“What excites me about a robust ‘realism’, as an artist, is that it seems to promise a path through what I see as the strict and limiting correlationist modes of representation, signification, and discourse at the center of the encounter with contemporary art. To paint with a 4″ brush, we tend to ask ‘What does the artwork mean (for me)?’ prior to asking, or investigating, or allowing the open question ‘What is it?’. This seems to severely curtail the art object’s potentialities. The norms of discourse around meaning not only take precedence in what I am calling the ‘art encounter’ but often seem to want to eclipse the object and those potentialities altogether. I share Levi’s caution in this observation, as the dominant mode of this discourse (since at least 1960) has involved a liberationist project that I believe has been quite successful: examining and critiquing modes of representation and power that have in turn exposed cultural and societal blind spots and prejudices, particularly in the ways groups and voices are marginalized and muffled by those structures. However, it has often struck me that the discourse itself, in leaving the object itself behind, marginalizes and muffles its potentialities. So I want to open up this question, examine my assumptions here, and ask if the art object itself can mount an effective critique (perhaps via the liberation of its perhaps anarchic potentialities?), of the very structures of discourse and power that seem interested in confining it. Historical precedents like Dada and Fluxus come to mind, as well as the current move to less and less object-oriented and more ephemeral art making and encountering modes.”
Talk about a tough task (and for a non-philosopher!). I am not sure I can tackle all of that in the truncated timeframe of the course, but even addressing the outlines of the question What is an art object? seems a poignant piece of research. Levi describes objects variously as ‘machines’ or ‘assemblages’ or (currently) ‘networks’ that incorporate in their objecthood their relationalness and potentiality, as they take their place with, are influenced by and influence, and cohort with other such objects. To think an object, then, is not to think a thing in isolation, but to consider its thingness as the product of the relations and histories, together with the as-yet encountered potentialities, all forged and created in the realtime contingency of its varied encounters with other things – encounters that are not solely the product of human consciousness, but that don’t exclude it either. What we think of as the art object, for example, could be a network or assemblage that includes the artist, the materials, where and how the materials arrived, the conditions for production, the mindset of the artist at any given stage of making, the ideas and intentions that drive production, and where THEY were forged, etc., all the way to the capital and institutional systems and structures that enable viewing and consideration of the artwork, to the power systems that encourage some in their capacity to engage the object in encounter, and limit or forbid others from that same engagement. My own thinking has changed in this way: the ‘conceptual regime’ that I have named here (as, above, the tendency in artworld thinking to ask what it means prior to engaging what it is) is not merely interested in limiting the interpretation of the object for meaning’s sake – it is interested in preserving the status quo of a system of privilege. Artworks produced for and by this system cannot help but support and encourage its continued dominance, and the marginalizations the system, in turn, produces.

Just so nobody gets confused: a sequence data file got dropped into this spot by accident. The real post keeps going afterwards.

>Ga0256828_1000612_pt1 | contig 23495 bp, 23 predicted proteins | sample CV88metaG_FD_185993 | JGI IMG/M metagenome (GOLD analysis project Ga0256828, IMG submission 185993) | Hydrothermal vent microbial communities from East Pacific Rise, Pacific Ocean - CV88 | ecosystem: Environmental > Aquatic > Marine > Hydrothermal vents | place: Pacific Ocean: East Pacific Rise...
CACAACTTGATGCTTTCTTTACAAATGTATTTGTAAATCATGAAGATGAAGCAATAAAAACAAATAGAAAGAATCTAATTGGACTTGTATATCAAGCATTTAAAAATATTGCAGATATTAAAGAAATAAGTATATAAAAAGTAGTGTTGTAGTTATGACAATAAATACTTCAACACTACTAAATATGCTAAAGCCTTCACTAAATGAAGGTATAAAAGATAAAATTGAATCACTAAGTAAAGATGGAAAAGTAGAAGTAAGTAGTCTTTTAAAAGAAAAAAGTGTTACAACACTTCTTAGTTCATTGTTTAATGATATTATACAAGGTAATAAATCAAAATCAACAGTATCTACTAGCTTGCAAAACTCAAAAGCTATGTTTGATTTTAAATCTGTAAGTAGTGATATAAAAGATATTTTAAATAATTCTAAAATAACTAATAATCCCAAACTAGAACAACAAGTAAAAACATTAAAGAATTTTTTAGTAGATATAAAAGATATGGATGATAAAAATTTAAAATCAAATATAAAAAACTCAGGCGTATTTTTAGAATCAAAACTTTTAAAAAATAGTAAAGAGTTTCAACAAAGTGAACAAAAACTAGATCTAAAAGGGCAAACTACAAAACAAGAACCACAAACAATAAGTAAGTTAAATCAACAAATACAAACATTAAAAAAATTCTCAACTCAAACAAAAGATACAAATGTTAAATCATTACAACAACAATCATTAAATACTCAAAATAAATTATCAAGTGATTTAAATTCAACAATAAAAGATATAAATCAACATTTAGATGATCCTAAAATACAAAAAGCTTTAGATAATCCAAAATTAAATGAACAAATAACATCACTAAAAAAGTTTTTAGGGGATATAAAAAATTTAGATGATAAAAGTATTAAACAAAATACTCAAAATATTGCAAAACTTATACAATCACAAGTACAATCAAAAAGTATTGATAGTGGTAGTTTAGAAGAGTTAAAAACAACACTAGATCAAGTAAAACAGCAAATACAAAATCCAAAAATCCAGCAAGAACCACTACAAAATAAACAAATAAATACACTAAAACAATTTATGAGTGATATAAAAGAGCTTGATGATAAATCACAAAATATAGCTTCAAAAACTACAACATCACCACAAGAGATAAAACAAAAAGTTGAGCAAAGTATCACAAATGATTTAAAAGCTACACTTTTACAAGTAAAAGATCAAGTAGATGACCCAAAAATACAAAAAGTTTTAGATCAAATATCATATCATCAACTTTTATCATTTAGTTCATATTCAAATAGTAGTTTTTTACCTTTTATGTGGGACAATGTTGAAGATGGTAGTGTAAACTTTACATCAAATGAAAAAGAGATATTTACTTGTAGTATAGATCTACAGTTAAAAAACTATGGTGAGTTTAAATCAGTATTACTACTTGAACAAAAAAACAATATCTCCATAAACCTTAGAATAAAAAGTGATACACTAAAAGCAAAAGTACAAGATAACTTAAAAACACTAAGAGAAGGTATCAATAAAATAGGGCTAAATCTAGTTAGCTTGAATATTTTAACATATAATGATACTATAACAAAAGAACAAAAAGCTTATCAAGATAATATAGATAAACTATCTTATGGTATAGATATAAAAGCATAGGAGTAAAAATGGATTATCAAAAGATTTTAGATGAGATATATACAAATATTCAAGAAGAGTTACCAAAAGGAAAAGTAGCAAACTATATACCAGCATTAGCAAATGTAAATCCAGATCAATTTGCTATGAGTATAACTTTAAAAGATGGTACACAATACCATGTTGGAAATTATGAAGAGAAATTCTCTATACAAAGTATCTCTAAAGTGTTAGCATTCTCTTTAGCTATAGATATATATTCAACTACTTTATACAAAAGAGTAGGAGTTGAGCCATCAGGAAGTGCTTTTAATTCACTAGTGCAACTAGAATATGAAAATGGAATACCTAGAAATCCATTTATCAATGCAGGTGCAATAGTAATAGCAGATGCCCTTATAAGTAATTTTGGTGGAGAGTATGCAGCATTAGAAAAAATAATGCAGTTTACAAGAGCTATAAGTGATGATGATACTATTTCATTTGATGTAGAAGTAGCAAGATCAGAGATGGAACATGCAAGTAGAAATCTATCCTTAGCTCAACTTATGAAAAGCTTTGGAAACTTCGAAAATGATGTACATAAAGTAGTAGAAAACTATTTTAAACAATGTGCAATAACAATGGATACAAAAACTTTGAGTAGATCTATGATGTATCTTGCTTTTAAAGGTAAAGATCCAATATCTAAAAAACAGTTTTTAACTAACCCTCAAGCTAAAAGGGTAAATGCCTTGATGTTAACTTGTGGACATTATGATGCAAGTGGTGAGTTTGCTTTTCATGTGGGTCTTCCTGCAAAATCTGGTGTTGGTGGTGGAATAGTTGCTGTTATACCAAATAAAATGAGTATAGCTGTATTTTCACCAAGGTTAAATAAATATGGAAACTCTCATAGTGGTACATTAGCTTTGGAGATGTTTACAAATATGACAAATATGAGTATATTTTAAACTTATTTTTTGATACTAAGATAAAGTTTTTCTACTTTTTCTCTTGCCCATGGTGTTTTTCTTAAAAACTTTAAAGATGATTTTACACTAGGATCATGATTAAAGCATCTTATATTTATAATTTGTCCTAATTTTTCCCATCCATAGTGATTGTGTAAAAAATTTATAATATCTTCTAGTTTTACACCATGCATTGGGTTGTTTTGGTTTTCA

As I get ready to have some new works considered in Miami in December, I contemplate what my participation really entails – not what it means, but what is it really producing.